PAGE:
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Asus Finally Officially Announces Strix GTX 980 Ti With Triple-Fan Cooler

It's been a bit of a wait since we first saw it at Computex, but Asus finally unveiled the juicy details about its all-new Strix GTX 980 Ti graphics card. This card brings a couple of firsts to the table, but most of the attention is drawn to its cooler.

The Strix GTX 980 Ti comes with a new DirectCU III cooler. This cooler is inspired by design cues from the older DirectCU coolers and is themed with the Strix styling. As such, it has a large heatsink and a handful of heatpipes, two of which are a respectable 10 mm thick, and a triple-fan 0-dB airflow design. When the graphics card is below 65 C, the fans simply won't spin, resulting in quiet operation when idling or with less intensive loads. Of course, the cherry on top is that the side of the cooler has Strix LED lighting, which can be adjusted with various lighting effects.

The PCB of the graphics card is new as well and features a massive 12+2 phase Super Alloy II power delivery circuit. It was built using Asus' industry-first Auto-Extreme fully automated PCB manufacturing process. You can read more about the Auto-Extreme manufacturing here.

Such a PCB design has allowed Asus to bring the GPU clocks up quite high. In OC mode, the GPU runs at a base clock of 1216 MHz, and will typically boost up to around 1317 MHz so long as it is possible within the power and thermal envelopes. The 6 GB of GDDR5 memory is clocked at an effective frequency of 7200 MHz.

Of course, the card isn't exactly what you'd call compact. To keep the card from bending throughout its lifetime (and for aesthetic purposes, of course), Asus equipped the backside with a strengthened Strix-themed backplate and a "GPU Fortifier."

To play around with the card, Asus offers a free download of its GPU Tweak II software, which you can use for quick-and-dirty overclocking, or more fine-tuned overclocking depending on how much patience you have. Additionally, Asus includes a one year license for the XSplit Gamecaster premium software to stream gameplay on-the-fly.

Asus did not reveal pricing, but the card will be on shelves at major retailers this month.

Follow Niels Broekhuijsen @NBroekhuijsen. Follow us @tomshardware, on Facebook and on Google+.

  • Quixit
    ASUS's Strix marketing is really silly. It started out as a mid-range line with parking fans at idle and now they just plaster it on everything so it means nothing. They have Strix headphones now!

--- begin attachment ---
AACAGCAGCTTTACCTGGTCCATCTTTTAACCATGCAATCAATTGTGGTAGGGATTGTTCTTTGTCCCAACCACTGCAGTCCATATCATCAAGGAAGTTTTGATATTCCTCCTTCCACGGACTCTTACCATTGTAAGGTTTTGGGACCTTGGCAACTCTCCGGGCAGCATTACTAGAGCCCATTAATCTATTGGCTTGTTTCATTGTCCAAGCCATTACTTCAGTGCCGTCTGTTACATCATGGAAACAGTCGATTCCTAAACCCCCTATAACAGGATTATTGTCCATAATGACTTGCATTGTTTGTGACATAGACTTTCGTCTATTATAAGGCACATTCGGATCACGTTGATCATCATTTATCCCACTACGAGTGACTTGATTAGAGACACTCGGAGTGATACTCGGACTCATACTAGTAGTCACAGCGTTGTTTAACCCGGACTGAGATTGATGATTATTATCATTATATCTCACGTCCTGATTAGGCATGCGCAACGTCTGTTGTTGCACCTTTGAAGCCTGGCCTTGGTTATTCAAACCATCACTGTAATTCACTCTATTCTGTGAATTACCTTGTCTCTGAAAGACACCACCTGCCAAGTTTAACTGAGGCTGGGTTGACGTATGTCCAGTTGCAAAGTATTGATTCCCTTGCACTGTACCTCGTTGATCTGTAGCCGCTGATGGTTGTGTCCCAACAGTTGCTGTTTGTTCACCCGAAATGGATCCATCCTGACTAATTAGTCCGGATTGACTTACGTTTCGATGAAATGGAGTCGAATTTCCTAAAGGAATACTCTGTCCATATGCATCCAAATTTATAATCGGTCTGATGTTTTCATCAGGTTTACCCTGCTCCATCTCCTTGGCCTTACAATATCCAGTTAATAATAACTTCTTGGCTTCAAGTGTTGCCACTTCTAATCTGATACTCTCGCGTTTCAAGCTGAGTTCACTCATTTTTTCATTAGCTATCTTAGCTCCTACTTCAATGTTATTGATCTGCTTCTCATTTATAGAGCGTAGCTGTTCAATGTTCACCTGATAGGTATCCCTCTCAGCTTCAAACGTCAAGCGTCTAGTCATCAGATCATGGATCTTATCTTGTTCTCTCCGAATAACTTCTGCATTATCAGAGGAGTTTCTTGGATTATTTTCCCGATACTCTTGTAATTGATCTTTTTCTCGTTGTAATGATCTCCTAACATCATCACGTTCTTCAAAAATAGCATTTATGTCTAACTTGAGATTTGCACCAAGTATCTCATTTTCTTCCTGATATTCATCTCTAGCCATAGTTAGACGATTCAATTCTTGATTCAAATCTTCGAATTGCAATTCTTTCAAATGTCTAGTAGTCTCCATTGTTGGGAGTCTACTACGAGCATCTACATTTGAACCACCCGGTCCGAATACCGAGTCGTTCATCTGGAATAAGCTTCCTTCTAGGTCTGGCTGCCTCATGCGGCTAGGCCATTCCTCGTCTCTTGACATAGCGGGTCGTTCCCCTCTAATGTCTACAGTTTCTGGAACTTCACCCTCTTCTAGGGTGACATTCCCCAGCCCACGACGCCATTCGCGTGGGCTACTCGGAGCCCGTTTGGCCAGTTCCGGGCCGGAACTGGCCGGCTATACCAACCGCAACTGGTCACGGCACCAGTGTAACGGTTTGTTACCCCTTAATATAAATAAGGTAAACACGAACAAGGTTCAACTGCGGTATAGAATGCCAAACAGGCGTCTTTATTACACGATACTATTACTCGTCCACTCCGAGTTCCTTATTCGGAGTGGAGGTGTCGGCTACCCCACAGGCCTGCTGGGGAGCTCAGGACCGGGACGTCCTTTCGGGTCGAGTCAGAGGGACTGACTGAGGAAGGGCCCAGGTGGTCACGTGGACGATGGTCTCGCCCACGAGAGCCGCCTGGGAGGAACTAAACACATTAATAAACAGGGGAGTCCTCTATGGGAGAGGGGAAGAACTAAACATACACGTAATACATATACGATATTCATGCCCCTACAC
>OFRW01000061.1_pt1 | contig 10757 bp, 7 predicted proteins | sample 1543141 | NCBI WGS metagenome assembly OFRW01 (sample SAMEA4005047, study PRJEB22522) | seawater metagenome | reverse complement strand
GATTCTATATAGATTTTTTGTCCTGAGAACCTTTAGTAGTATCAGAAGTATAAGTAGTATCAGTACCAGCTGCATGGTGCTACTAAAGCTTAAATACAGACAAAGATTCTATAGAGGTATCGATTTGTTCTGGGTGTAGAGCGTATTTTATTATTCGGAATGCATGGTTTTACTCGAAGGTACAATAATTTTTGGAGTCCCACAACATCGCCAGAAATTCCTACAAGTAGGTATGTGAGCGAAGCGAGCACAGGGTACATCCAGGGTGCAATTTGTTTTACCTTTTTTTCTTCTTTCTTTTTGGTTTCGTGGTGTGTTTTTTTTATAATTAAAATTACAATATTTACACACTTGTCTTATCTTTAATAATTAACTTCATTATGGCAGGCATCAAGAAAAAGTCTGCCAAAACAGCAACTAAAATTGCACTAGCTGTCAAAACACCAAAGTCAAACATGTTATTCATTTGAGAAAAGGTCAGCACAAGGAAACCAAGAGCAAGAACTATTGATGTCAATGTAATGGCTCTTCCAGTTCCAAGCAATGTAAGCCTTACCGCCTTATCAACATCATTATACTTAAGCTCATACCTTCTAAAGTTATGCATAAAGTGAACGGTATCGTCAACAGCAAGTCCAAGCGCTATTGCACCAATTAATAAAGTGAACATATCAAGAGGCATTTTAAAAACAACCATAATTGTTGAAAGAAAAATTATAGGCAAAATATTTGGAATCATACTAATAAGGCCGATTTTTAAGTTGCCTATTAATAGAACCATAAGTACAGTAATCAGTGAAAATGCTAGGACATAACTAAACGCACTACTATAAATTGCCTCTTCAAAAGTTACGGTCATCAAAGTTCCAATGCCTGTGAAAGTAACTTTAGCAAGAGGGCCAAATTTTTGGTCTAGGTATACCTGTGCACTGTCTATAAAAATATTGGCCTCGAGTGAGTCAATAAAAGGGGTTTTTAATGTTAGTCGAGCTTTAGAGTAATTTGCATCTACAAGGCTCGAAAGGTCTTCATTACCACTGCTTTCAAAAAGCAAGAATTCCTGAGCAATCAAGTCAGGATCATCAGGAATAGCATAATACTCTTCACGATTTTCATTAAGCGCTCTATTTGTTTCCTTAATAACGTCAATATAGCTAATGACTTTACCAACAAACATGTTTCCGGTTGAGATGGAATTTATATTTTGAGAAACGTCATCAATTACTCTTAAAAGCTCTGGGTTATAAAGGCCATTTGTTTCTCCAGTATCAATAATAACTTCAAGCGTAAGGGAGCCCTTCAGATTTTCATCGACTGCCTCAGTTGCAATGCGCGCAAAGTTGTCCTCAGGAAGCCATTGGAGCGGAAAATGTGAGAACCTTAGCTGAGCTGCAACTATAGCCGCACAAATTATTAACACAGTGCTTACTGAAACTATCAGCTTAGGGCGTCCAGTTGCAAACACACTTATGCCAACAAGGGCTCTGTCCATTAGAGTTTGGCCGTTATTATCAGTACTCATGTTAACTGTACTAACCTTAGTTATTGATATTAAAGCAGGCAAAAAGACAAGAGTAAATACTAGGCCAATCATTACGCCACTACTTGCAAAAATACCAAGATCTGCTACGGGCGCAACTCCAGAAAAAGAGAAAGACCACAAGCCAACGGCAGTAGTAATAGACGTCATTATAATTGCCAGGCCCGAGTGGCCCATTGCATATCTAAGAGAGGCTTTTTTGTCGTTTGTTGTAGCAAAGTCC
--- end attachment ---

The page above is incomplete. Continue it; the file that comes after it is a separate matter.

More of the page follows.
They really should have kept the Matrix naming for the high-end cards, at this point ASUS Strix is like Samsung Galaxy, superfluous branding that everyone totally ignores.
    Reply
  • TechyInAZ
    Again, ASUS delivers a great product! Can't wait for reviews on this card.

    WOW, that's a massive overclock. It's very hard to reach those clock speeds on those huge chips.
    Reply
  • eklipz330
    why don't they add grooves to the backplate to increase surface area? when you put the card in, the backplate usually faces up too, so it makes sense that the heat is transferring on to it. anyone?
    Reply
  • Calculatron
    Backplates are more for stability, than for heat dissipation; they make for very poor heatsinks.
    Reply
  • ohim
    Though i own 2 ASUS products, (MB and soundcard) i`m actually amazed about how many people buy their products. Beside manufacturing their products ASUS is really terrible at drivers ( good thing Nvidia and AMD are responsible for the GPU) but on soundcards they have about 0 support, you get the initial driver release and if you`re lucky you might get a beta one, as for forum support is inexistent. For a company as big as them their support is total crap.
    Reply
  • jasonelmore
    Though i own 2 ASUS products, (MB and soundcard) i`m actually amazed about how many people buy their products. Beside manufacturing their products ASUS is really terrible at drivers ( good thing Nvidia and AMD are responsible for the GPU) but on soundcards they have about 0 support, you get the initial driver release and if you`re lucky you might get a beta one, as for forum support is inexistent. For a company as big as them their support is total crap.

    maybe on sound cards, but their motherboard support is excellent.. Running Devils Cayon on a Z87 Board atm
    Reply
  • soldier44
    Love the backplate.
    Reply
  • Outlander_04
    ASUS's Strix marketing is really silly. It started out as a mid-range line with parking fans at idle and now they just plaster it on everything so it means nothing. They have Strix headphones now!

    They really should have kept the Matrix naming for the high-end cards, at this point ASUS Strix is like Samsung Galaxy, superfluous branding that everyone totally ignores.

    They seem to be selling a lot of them . I'd say the marketing was working pretty well
    Reply
  • semiroundboss
    Strix DCU 3 is looking very nice. Will have to get a Strix Fury.
    Reply
  • SamSerious
    why don't they add grooves to the backplate to increase surface area? when you put the card in, the backplate usually faces up too, so it makes sense that the heat is transferring on to it. anyone?

    Then it would get really bulky, especially in SLI setups. Or if you happen to have a miniITX board with the cpu socket closer to the PCIe x16 Slot than normal.

    But yeah, it could definitely improve the heat dissipation even further. After i broke a 4870 by mounting a selfbuilt combination of a massive thermalright cooler and a 12w ebmpapst fan onto it, i really appreciate the stability a backplate gives to the pcb and the whole card.
    However, nothing reaches the old GTX280 reference coolers. These cards were made like a brick and the radial fan was surprisingly quiet at low speeds. Plus ALL of the hot air went throught the air vents on the PCI bracket and didn't stayed inside your PC. And that cards drained up to 230w..
    Reply